Grantham was hired by Richt to fix an ailing defense. Georgia was seventh in the SEC in total defense (339.4 ypg) and 10th in scoring defense (25.9 ppg) last season.
The preeminent 3-4 defense in college football is at Alabama, which is coming off a dominating 14-0 run to the national championship last season. While Kirby Smart presses the buttons as coordinator, Saban is the architect of the unit, which was No. 2 in the nation in total defense (244.1 ypg) in 2009.
This trend toward 3-4 defenses has trickled down from the NFL, where Grantham says 17 of the 32 teams use the scheme as their base set.
Bud Wilkinson is credited by many with devising the 3-4 while coaching Oklahoma in the 1940s. But the defense first gained notice in the 1970s, when the Miami Dolphins' "No-Name Defense" frequently shifted into a 3-4 set under coordinator Bill Arnsparger. The Dolphins called it the "53 defense" because Bob Matheson, who wore No. 53, was the extra linebacker inserted into the lineup. Later in the decade, the Denver Broncos' "Orange Crush" used a 3-4 base en route to a Super Bowl appearance in 1978 under coach Red Miller. In the 1990s, the Pittsburgh Steelers (under coordinator Dick LeBeau) and Buffalo Bills (Walt Corey) were the standard-bearers for the 3-4.
Today, no NFL team personifies the 3-4 more than the New England Patriots under Belichick, who as coordinator for the New York Giants used the defense to backstop Super Bowl champs in 1986 and '90.
Al Groh was a defensive assistant on that 1990 Giants team and took over as coordinator in 1991 after Belichick left to coach the Browns. Groh's nine-year run (2001-09) as Virginia's coach often was highlighted by standout defenses that used a 3-4 base. Groh was hired as coordinator at Georgia Tech this offseason, and he has installed the 3-4.
"I like the flexibility of the defense," he says. "It provides different options to play against all of the spread formations that we are dealing with. When you have four players [linebackers] standing up and able to make adjustments, it gives you more options than if you only had three linebackers standing up."
Spread offenses try to create mismatches, and 3-4 defenses try to create confusion for those offenses.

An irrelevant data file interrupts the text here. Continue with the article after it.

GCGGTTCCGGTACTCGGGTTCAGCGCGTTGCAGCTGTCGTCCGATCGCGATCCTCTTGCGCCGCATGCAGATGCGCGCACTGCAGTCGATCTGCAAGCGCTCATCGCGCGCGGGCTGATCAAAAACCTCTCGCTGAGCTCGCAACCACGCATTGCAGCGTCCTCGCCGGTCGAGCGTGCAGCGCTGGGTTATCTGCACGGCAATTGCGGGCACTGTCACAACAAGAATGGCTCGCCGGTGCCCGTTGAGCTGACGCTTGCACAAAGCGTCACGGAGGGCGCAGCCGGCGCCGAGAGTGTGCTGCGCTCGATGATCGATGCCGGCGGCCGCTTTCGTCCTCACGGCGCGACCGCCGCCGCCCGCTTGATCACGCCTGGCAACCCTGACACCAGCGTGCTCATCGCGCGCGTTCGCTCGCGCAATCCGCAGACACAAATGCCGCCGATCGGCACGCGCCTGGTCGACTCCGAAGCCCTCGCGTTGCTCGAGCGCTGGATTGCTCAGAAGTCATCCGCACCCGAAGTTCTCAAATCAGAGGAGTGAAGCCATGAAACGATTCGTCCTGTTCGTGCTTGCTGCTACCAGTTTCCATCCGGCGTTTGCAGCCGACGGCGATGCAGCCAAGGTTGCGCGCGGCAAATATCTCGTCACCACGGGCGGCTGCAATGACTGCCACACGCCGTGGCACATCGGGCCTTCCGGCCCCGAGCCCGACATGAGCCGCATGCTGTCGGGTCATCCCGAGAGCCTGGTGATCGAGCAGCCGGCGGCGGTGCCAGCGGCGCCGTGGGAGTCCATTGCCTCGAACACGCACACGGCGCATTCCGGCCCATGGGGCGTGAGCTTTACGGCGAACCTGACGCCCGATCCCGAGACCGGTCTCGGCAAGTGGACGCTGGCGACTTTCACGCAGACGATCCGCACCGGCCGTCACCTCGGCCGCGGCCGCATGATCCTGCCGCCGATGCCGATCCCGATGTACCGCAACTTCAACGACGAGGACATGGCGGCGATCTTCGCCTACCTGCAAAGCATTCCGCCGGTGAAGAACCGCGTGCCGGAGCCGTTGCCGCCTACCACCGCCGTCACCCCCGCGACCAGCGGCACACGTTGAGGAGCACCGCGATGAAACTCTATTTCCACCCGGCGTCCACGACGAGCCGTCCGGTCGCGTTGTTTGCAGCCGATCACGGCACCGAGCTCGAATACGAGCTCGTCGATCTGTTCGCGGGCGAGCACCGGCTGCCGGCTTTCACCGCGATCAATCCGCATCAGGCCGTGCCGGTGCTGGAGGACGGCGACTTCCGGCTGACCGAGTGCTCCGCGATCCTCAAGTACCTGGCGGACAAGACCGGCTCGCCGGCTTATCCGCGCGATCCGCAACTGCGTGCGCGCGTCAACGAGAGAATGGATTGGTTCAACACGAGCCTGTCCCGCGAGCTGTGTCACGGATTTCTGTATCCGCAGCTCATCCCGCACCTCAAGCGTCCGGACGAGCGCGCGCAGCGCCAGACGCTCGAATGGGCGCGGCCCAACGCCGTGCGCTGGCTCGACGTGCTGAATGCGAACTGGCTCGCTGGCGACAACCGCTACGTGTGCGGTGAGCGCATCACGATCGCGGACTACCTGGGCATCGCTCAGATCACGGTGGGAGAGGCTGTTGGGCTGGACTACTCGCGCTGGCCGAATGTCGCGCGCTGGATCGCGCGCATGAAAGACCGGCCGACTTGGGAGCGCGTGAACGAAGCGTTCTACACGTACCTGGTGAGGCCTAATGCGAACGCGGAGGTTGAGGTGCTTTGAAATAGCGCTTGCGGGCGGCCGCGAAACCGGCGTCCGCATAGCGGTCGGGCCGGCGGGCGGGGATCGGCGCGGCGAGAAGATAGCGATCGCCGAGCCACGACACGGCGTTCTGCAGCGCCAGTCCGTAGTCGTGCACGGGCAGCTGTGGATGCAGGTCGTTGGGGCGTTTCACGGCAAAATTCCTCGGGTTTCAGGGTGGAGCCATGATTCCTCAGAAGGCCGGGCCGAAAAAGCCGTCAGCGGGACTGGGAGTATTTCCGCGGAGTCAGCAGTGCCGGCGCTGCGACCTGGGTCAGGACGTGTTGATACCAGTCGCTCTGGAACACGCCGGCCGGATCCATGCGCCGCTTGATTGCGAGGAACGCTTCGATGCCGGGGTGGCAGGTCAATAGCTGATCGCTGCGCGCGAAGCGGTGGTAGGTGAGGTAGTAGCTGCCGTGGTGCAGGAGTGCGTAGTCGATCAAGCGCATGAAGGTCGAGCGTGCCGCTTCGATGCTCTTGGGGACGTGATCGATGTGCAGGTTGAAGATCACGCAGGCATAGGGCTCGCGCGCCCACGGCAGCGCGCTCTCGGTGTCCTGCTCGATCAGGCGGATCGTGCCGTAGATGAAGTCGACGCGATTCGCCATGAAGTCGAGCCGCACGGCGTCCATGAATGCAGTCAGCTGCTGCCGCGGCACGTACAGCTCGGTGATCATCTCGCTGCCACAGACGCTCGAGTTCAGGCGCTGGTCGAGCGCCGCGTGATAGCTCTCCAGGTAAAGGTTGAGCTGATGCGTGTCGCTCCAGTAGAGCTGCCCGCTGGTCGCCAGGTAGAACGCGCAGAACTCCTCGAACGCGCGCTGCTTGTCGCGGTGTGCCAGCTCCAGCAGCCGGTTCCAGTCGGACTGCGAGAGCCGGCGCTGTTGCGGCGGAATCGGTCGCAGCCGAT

"In a lot of these offenses, the coach is making the [offensive] calls from the sideline," Grantham says. "If you are in a 4-3, they know your front and the coverage you probably are in and they know where you are coming from.
"When you play a 3-4, I think it's easier to disguise because the offense isn't sure which of those four linebackers is coming. And it's harder on the play-caller and on the quarterback to process the coverage with the rush."
Kelly dumped the 4-3 for a 3-4 last season at Cincinnati, and he brought the scheme with him to South Bend. He appreciates all of the problems the 3-4 presents for offenses. But Kelly also had other motives for making the switch.
"The thing for me that forced the move was because we were changing personnel so much on second and third downs," he says. "I wanted to be able to get into a defensive structure where we wouldn't be changing personnel as much. And the 3-4, with the four linebackers on the field, gives you a lot more flexibility to match up and also allows you to keep that personnel on the field."
Continually switching personnel meant more practice time for more players, and that wasn't ideal. To Kelly, the more practice time a player gets in first-, second- and third-down scenarios, the better chance a team has at executing at a high level.
But the 3-4 can have its drawbacks.
"To be a good 3-4 team, your nose guard has to be a stud and so do your two inside 'backers," says Washington coordinator Nick Holt, whose base defense is a 4-3 but who occasionally uses a 3-4. "You want those inside 'backers to be big enough to stuff guards who are coming at them because they aren't covered up by the three down linemen.
"But even with those potential issues, I don't think you'll see the 3-4 defense lose popularity. It's only going to continue to be a scheme more schools will use."